The atmosphere compressed down as the sun’s heat baked the exposed concrete of the steps. That heat only served to push Jennifer further up the steps alongside her fellow crawlers. Willing her body to move up each step of the Capitol building was the only thing on her mind. Jennifer Keelan-Chaffins was intent on making sure the politicians inside that building understood and saw what the barriers that stood in their way really meant for them. No amount of concrete obstacles or formations were going to keep her from demonstrating this. To Jennifer, the signing of the Americans with Disabilities Act was not a matter of convenience; it was a matter of survival and of being able to participate in society with dignity. The ADA meant finally being able to have access to the things the rest of America’s non-disabled people take for granted. On one of the hottest days in March, Americans of all ages, races, genders, and backgrounds headed for the Capitol building. March 12, 1990 was a perfect culmination of circumstances.
Part of the groundwork that laid the foundation for the writing of the ADA was section 504 of the Rehabilitation Act. This was the first time in history that disabled people’s civil rights were included in legislation. Section 504 states that organizations and employers cannot discriminate against disabled people from being able to access services and program benefits. However, this addition of the 504 was hard fought for by disabled activists that organized and demonstrated their own sit-ins and protests.1 From the beginning, disabled people have been present in the fight for their own right to exist publicly in society. Along with Section 504, disabled Americans also fought for the right to work, for deinstitutionalization, and for their right to live independently. All of these moments in disabled American history converged and led up to the Americans with Disabilities Act.2
The ADA was introduced in the 1980s as the first civil rights legislation that was created with and for disabled people in mind. One of the main goals of the ADA was mandating accessible buildings and transit for people with disabilities. Prior to the ADA, busses and subway systems had no way for people with mobility aids to access them without climbing out of their chairs and lifting themselves and their aids up and down each step and ledge. Busses had no wheelchair lifts, subways had no elevators, parking lots had no disability parking, doorways were too narrow for wheelchair access, sidewalks lacked curb cuts, and buildings lacked accessible ramps. Although the legislation was introduced in the 1980s, it had taken almost a decade of waiting around for something to happen, because the bill had not been able to pass into legislation.3 Disabled people had to take things into their own hands. Thousands of individuals from various disability communities headed to the Capitol’s west entrance of the National Mall holding up signs urging for the ADA to be signed.4 Among these signs was the iconic disabled American flag, with stars depicting the disabled symbol. Many prominent disability activist groups were in attendance, like ADAPT (Americans Disabled for Attendant Programs Today). ADAPT stood in direct opposition to the main reason why the signing of the ADA was being stalled: the House Committee on Public Works and Transportation. Politicians argued that the ADA was too complicated and too expensive to adopt.5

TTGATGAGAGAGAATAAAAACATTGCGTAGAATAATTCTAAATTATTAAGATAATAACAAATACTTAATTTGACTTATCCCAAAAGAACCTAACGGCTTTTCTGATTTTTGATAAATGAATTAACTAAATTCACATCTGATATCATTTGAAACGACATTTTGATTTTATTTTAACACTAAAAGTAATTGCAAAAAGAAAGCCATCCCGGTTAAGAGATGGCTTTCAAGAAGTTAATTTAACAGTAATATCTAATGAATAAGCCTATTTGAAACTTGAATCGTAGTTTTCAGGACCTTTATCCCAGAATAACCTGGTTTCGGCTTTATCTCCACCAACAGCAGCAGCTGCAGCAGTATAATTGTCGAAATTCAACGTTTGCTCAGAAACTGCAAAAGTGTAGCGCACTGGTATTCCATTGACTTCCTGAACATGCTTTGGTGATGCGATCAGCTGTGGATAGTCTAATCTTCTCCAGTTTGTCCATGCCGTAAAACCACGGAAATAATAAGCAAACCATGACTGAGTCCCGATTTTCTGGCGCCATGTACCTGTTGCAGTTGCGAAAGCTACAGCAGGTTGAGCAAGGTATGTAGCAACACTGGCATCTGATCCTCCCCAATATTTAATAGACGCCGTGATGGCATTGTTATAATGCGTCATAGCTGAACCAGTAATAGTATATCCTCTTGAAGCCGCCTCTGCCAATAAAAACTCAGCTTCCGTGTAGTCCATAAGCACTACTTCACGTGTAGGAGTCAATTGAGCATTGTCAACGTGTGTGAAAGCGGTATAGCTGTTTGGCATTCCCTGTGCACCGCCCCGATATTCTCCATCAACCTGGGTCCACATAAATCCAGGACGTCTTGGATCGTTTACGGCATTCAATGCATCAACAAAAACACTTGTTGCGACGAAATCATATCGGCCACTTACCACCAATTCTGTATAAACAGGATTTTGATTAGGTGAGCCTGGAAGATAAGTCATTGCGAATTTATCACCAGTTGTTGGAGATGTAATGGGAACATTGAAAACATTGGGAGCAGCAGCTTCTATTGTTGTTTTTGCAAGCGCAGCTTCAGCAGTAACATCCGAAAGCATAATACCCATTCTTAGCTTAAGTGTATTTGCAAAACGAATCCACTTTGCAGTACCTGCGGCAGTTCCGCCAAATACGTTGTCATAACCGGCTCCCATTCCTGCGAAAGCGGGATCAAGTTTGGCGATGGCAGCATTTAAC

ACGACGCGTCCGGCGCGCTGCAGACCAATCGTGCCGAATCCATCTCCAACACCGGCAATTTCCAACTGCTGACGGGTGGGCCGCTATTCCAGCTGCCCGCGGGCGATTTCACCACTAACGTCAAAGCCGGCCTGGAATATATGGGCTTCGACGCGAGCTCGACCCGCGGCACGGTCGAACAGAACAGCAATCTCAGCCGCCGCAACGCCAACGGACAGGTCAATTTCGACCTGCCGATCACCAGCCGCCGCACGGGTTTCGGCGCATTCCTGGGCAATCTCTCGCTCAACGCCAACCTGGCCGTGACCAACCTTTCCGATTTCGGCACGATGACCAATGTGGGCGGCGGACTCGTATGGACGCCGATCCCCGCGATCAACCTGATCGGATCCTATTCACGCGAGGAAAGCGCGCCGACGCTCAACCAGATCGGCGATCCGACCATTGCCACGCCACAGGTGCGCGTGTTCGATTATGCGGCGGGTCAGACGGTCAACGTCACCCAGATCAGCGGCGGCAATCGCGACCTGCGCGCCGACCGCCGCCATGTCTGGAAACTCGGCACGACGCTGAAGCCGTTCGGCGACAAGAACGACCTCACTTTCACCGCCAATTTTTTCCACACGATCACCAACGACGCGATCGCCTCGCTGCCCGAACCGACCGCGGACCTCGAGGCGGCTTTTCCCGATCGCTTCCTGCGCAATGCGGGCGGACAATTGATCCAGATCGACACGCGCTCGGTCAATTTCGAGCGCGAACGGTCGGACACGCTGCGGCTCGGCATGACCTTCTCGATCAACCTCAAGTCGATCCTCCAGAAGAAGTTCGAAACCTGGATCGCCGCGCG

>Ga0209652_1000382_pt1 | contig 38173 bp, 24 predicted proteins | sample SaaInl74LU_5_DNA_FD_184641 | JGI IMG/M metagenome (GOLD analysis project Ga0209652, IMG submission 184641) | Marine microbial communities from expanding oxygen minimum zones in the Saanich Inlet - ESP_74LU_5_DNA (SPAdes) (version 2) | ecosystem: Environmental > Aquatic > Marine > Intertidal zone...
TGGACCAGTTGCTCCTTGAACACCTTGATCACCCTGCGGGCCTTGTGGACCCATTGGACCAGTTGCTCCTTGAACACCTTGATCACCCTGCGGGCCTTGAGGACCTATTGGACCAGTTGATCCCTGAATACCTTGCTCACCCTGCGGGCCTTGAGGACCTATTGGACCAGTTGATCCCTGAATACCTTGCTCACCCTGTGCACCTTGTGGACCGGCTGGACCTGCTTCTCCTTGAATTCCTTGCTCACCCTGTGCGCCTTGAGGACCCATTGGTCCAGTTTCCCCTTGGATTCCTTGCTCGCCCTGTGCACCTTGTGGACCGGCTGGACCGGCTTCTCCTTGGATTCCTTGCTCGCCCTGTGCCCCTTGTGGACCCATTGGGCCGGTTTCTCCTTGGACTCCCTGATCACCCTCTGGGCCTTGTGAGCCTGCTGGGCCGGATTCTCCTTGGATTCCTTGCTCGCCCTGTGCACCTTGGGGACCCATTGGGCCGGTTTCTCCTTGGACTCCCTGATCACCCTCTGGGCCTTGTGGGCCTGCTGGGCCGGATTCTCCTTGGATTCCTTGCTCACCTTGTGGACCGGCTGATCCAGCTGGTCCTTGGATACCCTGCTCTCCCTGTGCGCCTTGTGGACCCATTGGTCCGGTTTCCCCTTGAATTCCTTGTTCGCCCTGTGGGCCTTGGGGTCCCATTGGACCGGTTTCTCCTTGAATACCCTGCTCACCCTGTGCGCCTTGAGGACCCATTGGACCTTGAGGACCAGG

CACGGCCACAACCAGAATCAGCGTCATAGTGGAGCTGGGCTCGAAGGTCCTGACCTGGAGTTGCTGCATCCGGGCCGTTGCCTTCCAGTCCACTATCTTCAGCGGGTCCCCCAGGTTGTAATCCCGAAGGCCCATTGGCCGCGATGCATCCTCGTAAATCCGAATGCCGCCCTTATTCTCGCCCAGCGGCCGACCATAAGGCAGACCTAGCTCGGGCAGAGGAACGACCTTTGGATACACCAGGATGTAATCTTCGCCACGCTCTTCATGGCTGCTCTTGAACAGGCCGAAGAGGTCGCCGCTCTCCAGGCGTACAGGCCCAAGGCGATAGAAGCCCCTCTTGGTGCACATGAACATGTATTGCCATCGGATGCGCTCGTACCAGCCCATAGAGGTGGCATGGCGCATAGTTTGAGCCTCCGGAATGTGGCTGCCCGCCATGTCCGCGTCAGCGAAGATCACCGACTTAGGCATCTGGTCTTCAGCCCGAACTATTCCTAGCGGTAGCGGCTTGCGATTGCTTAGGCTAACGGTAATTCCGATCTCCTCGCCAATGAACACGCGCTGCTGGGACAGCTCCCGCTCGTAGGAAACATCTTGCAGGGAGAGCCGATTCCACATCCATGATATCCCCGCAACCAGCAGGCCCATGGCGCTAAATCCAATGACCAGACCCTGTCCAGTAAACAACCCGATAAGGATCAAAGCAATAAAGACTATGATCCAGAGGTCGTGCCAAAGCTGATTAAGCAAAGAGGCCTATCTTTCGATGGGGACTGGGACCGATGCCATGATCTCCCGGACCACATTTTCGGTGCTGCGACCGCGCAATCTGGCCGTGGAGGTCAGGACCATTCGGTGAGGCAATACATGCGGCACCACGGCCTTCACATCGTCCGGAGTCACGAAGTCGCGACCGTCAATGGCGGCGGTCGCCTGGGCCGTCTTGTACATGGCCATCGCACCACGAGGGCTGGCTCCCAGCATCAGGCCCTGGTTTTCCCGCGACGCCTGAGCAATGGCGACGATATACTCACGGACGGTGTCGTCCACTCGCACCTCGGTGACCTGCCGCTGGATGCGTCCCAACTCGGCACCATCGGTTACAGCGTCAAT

People in wheelchairs and people using canes and crutches and other mobility aids shouted and marched. Family and allies of the disabled community stood alongside them in their efforts to get things moving at the Capitol. As they headed down Pennsylvania Avenue, they shouted, “What do we want? The ADA! When do we want it? Now!” and, “The people united will never be defeated!”6 Sweat dripped down their faces and their clothes stuck to their bodies, but the heat of their march was no match for the heat of March.
Upon arriving at the base of the Capitol steps, protestors literally stood in opposition against all that they were fighting against: the lack of accessibility in America. The Capitol building had no accessible access, just steps that seemed to tower over the protestors. Among the crowd of protestors sat Jennifer Keelan-Chaffins. Born with cerebral palsy and an already experienced activist at age eight, she was not deterred by the steps that stood in her way. Like her fellow protestors, Jennifer tightly held onto a pamphlet that was intended to be given to a politician in the effort to convince them to be in favor of the bill. Jennifer thought back to her experiences as a disabled student at school and how she was excluded from school classrooms and not allowed to attend certain schools.7 Most schools segregated disabled students entirely from the general classroom and their buildings often lacked accessible access. She remembered that her school back home did not even let disabled students eat in the cafeteria. Disabled people were to be hidden away from society. This served to feed her determination to get the ADA signed into law.